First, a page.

• Brown the pork in vegetable oil in a large pot--I use my 6 quart enamel cast iron pot.
  • Add the onion and celery and saute for several minutes.
  • Meanwhile, dry fry the cumin until aromatic, grind in a spice grinder or mortar and pestle.
  • Add spices, tomato sauce, chilis, and beer to the meat and vegetables.
  • Bring to a boil.
  • Cover and cook for an hour.
  • Add canned beans and sugar.
  • Cook for 10 minutes.
Serve with cheddar cheese and flour tortillas.

Thursday, February 19, 2009

Thursday Thinking Ahead -- Feb. 19

Butter Milk Pancakes

This week, I've been enjoying the fruits of last weekends labors!

Saturday was the big day for experimenting with my new chitarra--and I made enough pasta for 3 meals. As quick as fresh (even after it is dried) pasta cooks, that has been a great short cut for some quick meals this week.

Sunday morning I made buttermilk pancakes for breakfast and doubled the recipe so I could freeze the leftovers. Since we only have 2 pancakes at a sit down, usually with a couple of eggs, there are plenty in the freezer for quick breakfasts and/or dinners.

I also made a milk loaf in the machine on Sunday--which takes all of 10 minutes and provides bread for the entire week to go alongside pasta or to make quick sandwiches.

This was my three day weekend--Saturday, Sunday, and Monday--so Monday I was still busy in the kitchen roasting a pork loin with fennel bulbs and potatoes. Which we have been eating for lunch for a couple of days now.
Who says you can't have a meal from scratch after a full day at work!

Buttermilk Pancakes
  • 2 cups flour
  • 1 1/2 tsp baking soda
  • 2 TB sugar
  • 1 egg
  • 1 1/4 cups buttermilk
  • vegetable oil
  • Mix dry ingredients in one bowl.
  • Wet ingredients in another bowl.
  • Combine and mix well.
  • Heat vegetable oil on the griddle.
  • drop batter on the griddle in 1/4 cup measurements.
  • Cook on first side until air bubbles start to form and it is golden on the bottom.
  • Flip and fry until golden on other side.

Wednesday, February 18, 2009

Experimenting with Cheese (My attempt to make Neufchatel)--Day 3

Well, I unwrapped it last night. It is very nicely formed and has the texture and density of cream cheese. It still tastes a little sour--like yogurt or sour cream, though. So I'm not quite sure if it has turned out! I went ahead and salted it and am letting it sit in the fridge for a day or two to see how it tastes then. If it is still sour, I'm probably going to make a cheesy stroganoff, or something like that, and see if I can get some use out of it that way.


Light and Easy Ice Cream -- without a machine



Base Ingredients:

  • 3 egg whites
  • 3 TB sugar
  • 1 cup heavy cream

Beat egg whites on medium with an electric mixer until peaks just begin to form. Add sugar a little at a time, continue beating. Turn to high until stiff peaks form. Put aside.

Beat heavy cream on high, until peaks just begin to form.

Fold meringue into heavy cream until thouroughly mixed.

Freeze for atleast 4 hours.


3/4 cup nuts (pistachios, almonds, hazelnuts, etc.), ground in a spice grinder or food processor with a tablespoon of sugar. Fold nuts into the whipped cream and meringue mixture. You also could beat rum/almond extract into heavy cream in step one.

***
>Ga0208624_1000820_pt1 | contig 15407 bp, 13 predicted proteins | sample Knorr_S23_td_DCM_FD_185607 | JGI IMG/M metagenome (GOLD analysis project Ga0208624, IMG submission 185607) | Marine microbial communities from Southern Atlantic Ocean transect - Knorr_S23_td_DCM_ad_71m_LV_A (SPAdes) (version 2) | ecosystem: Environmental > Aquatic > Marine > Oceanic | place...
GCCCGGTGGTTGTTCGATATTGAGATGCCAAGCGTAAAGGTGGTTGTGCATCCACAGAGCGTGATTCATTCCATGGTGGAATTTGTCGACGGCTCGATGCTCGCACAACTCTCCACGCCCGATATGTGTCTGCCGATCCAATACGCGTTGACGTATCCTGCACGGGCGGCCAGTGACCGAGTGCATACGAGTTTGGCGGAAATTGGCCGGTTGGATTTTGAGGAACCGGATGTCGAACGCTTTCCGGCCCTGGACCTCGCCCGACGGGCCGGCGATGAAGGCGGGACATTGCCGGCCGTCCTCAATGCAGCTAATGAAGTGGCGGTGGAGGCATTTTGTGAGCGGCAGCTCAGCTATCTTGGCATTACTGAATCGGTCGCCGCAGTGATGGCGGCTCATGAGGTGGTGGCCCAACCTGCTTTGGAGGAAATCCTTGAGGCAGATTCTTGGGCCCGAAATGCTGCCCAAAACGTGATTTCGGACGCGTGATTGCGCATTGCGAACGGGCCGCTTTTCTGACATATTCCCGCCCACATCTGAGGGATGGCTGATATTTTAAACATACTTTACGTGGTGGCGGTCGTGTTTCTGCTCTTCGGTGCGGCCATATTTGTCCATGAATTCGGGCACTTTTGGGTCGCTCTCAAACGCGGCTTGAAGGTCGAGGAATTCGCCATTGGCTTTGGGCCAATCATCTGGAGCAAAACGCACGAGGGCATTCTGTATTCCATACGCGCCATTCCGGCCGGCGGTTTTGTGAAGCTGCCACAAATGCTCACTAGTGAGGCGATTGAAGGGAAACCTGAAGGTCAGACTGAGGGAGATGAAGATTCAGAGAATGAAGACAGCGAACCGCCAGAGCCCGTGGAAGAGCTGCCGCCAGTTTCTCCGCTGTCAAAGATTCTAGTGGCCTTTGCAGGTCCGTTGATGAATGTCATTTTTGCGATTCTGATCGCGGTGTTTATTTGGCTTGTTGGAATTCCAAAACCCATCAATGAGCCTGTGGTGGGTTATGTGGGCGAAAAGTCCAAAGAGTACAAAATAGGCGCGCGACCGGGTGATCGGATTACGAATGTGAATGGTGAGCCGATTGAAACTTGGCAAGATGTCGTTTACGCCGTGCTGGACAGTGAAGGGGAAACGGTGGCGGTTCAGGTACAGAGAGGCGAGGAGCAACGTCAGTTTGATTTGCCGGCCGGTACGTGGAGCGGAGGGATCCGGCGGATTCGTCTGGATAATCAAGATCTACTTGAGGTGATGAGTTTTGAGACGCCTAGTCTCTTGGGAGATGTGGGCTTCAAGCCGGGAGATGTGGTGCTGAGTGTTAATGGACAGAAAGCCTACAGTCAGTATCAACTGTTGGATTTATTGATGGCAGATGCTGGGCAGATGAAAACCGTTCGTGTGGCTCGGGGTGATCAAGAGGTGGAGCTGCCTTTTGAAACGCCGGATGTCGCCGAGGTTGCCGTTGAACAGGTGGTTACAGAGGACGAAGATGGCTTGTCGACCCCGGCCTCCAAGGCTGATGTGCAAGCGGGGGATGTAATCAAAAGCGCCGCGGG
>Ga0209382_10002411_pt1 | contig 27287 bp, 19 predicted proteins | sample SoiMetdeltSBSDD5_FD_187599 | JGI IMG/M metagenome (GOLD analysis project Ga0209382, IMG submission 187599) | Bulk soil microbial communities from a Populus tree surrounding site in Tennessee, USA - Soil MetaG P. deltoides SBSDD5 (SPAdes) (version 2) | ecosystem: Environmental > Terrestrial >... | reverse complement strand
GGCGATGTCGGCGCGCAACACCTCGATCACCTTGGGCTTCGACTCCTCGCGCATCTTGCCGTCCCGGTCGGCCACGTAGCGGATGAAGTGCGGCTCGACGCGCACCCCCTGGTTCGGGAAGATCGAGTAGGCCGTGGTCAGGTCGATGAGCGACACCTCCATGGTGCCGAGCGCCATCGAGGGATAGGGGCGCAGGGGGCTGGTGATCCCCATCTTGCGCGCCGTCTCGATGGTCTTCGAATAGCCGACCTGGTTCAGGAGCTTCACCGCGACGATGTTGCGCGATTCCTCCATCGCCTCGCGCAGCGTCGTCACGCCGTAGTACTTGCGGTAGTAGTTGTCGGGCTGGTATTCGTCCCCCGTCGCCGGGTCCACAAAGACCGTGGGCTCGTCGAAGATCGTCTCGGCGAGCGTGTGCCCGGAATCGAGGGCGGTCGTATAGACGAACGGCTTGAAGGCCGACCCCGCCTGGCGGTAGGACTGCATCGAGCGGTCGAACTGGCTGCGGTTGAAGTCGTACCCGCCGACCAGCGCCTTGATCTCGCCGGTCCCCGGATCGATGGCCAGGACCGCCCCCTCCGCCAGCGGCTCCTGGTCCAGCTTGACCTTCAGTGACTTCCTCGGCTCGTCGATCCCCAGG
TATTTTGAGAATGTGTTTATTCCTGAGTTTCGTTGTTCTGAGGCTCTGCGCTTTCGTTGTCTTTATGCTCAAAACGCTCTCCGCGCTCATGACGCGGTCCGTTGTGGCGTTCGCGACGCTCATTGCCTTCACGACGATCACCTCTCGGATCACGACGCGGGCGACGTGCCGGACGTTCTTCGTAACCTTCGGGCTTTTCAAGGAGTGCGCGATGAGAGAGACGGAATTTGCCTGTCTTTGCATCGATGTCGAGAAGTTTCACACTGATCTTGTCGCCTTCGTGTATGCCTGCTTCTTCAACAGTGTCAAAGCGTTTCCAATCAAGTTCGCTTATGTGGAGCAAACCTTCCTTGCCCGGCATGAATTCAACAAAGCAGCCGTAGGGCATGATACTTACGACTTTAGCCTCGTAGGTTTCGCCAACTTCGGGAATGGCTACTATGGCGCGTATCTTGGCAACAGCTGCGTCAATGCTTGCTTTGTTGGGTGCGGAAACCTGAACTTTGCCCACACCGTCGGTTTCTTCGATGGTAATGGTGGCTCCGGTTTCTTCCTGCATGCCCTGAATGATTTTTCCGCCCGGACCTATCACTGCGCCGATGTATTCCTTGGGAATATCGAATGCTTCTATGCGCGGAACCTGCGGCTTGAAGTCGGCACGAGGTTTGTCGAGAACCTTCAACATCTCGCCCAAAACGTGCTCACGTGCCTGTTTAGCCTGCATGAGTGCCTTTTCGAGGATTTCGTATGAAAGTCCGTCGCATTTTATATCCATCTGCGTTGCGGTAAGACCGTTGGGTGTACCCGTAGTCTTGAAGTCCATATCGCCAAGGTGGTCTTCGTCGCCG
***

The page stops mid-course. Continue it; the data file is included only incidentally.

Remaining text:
Other flavorings I'm planning on experimenting with over the next couple of weeks will include: frozen fruit, coffee, chocolate, peanutbutter, and ricotta.

Makes one quart.


We don't eat a lot of sweets, but occasionally we just get a craving for ice cream. The texture is different--somewhere between sherbert and ice-cream, but it fulfilled the craving. I figured out the calories to be around 332 per cup, which is 200 less than our favorite cookie dough ice cream at 540 a cup.

Monday, February 16, 2009

Experimenting with Cheese (my attempt to make Neufchatel)--Day 2 continued . . .

After letting the curds drain for a couple of hours in the colanders, I hung them in the refrigerator.



Experimenting with Cheese (my attempt to make Neufchatel)--Day 2 continued . . .

Well this afternoon I went ahead and ladled the curds into cheese cloth lined colanders. I'm letting them sit in the colanders in the fridge to drain for a little while before I rig them up to hang.

Making Neufchatel

Not only does it look like yogurt--it smells and tastes like it, too!

Experimenting with Cheese (my attempt to make Neufchatel)-- Day 1 & 2

Day 1

Yesterday, I innoculated the milk and the buttermilk and added the rennet. I'm using this web page Beginning Cheesemaking. Evidently Dr. Fankhauser is the cheese from scratch guy, because in my rennet box the list of recipes included his hard cheese recipe!

Day 2

The innoculated milk has been sitting overnight and this is what it looks like right now:

Cheese Making

I really thought that the milk was still completely liquid, until I looked closer and saw the separation(If you look closely in this photo you can also see the indention from my index finger where I tested the firmness this morning!):

When I scooped a bit up it had the consistency of yogurt. Since this is my first attempt at cheese making, I'm not really sure if that is set up enough, so just to make sure I'm going to wait until this evening to strain it through the cheese clothe.